Vato merely bobbed his head smugly.

“And, all of you!?” Jeremy’s voice echoed throughout the base, into the ears of the hundreds of soldiers lined up, watching still. “You let him do that? They were thirteen years old!”

Many of the soldiers began shifting uncomfortably. Murmurs abounded.

“You won’t spread your dissent here, Jeremy,” Vato spat, quickly, and indicated to the guards to speed up the process. “Where’s the executioner?”

“Right here, commander.” Beetlebum stepped from the crowd, sounding content.

Jeremy let out a baffled gasp. “Beetlebum! You escaped!”

Both Vato and Beetlebum burst into laughter, which was nervously mimicked by some of the most loyal troops.

“Escaped?” said Vato. “Why, he was the one who gave you up in the first place. He contacted me the instant you suggested breaking into the forbidden archives.”

Jeremy froze on the spot, and even the guard’s pulling him along stopped moving.

Beetlebum snorted from his triangular face. “Come on, Jay. Don’t look at me like that. You were committing treason. You shouldn’t have expected me to go along with it.”


Beetlebum circled around the shocked Jeremy and the distraught Sasha like a vulture. “You two are looking worse for wear! Sasha, your guts are practically spilling out of your wound there. And Jay, your chest plate looks as if it’s about to fall off.” He visibly shuddered at the sight of them. “You two won’t be going out in style. Just two forgettable bots who thought they were better than the system. You’re practically falling apart anyway.”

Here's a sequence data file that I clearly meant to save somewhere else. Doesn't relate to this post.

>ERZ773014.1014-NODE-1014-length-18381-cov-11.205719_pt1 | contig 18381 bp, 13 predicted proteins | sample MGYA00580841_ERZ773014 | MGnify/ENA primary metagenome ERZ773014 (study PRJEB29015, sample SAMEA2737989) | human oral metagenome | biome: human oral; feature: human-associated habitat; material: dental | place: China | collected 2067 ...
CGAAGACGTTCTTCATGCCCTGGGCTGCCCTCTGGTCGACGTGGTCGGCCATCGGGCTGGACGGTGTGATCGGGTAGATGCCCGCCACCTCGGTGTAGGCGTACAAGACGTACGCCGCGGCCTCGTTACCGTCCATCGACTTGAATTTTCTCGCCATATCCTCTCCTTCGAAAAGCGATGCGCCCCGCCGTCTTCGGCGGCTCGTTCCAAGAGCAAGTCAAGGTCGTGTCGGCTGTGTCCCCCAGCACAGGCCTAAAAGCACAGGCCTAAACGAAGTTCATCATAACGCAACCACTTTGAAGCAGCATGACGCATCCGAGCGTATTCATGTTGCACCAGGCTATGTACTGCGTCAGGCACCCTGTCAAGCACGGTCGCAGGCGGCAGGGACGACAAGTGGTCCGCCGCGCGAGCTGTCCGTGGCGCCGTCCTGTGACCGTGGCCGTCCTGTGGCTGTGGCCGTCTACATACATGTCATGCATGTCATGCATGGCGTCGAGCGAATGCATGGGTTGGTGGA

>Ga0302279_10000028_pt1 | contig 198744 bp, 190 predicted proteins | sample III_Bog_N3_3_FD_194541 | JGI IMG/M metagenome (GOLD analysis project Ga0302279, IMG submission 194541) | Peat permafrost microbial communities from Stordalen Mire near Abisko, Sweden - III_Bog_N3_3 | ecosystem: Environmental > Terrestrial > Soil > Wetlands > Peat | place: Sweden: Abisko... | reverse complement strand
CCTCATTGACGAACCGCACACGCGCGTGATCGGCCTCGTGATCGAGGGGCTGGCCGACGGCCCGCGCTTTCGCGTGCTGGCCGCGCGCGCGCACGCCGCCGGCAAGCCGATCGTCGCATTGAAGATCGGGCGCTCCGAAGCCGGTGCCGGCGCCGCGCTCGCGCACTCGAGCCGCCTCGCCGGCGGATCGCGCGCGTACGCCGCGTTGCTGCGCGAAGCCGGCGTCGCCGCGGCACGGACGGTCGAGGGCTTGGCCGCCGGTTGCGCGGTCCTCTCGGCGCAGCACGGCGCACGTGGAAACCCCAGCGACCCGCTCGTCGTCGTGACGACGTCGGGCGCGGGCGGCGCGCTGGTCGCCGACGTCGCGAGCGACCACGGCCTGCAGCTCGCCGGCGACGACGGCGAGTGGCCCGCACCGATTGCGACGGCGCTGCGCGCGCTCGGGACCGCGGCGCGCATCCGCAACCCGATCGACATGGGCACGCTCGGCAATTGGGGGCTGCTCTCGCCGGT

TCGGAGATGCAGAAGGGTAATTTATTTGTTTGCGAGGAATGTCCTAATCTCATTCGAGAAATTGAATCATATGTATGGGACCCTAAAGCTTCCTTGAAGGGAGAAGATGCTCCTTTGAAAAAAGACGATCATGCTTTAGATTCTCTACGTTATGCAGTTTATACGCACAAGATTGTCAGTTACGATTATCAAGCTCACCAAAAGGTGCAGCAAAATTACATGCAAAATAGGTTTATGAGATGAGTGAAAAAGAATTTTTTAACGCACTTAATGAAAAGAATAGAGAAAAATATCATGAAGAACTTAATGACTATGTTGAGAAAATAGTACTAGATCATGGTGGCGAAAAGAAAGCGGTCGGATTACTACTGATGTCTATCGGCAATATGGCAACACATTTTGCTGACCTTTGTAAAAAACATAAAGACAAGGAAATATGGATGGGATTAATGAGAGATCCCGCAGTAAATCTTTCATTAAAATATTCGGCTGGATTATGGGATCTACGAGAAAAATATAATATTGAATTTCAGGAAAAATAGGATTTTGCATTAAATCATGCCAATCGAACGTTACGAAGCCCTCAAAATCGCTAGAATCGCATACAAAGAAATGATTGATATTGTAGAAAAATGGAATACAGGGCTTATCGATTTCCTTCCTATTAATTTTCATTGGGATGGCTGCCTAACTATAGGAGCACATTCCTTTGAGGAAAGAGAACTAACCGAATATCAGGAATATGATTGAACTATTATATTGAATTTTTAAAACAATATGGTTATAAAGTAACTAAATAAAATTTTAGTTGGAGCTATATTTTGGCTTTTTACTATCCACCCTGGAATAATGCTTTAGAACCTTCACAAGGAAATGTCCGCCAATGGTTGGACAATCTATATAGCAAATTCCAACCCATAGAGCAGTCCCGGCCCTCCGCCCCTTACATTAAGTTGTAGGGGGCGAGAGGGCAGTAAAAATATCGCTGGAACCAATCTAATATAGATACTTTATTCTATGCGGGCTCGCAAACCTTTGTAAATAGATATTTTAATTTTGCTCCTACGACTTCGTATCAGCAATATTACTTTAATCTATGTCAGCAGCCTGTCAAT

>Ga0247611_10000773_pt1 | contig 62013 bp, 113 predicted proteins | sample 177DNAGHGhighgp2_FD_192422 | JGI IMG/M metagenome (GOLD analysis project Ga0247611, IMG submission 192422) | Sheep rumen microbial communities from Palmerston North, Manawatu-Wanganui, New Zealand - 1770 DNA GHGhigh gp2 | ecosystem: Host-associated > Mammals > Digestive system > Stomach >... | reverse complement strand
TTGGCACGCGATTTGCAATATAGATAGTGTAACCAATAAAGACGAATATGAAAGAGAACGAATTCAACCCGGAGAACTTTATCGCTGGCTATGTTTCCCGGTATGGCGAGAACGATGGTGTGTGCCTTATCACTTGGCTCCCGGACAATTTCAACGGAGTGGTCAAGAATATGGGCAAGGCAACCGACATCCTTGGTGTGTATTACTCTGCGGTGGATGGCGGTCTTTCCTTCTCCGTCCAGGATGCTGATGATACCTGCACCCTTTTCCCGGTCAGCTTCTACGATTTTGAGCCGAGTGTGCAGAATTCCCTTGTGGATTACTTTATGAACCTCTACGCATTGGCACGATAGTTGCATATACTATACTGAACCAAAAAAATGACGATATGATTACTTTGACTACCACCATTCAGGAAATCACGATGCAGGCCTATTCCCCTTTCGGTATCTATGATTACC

“I understand you turning me in, Bee,” snarled Jeremy quietly. “I hate you for it, but I understand it. But why are you the executioner?”

“I volunteered.” Beetlebum stepped closer to Jeremy and lowered his voice. “See, I have a little bit of a personal reason for wanting you killed, too. You, who always got promoted above me, who always berated me for not being a better soldier. I’m tired of living in your shadow. I’m going to be much better off without you. Hell, I even embellished some of the details to Vato!” Beetlebum backed away, and shouted, “And so, the great Jeremy dies a traitor, and the world carries on. You didn’t measure up after all!” He let out a manic cackle.

“Okay, that’s enough,” ordered Vato, even he apparently shocked at Beetlebum’s glee over the execution. “Let’s get this over with, now.”

Jeremy felt his hands clamped down onto the block. He struggled and wrenched, but he was unable to move them. A posse of nearby armed guards watched nervously, tinkering with their weapons. Jeremy smirked. His reputation had become more inflated than the truth. They were expecting him to pull right out of his shackles and disarm them. He wished it was the case.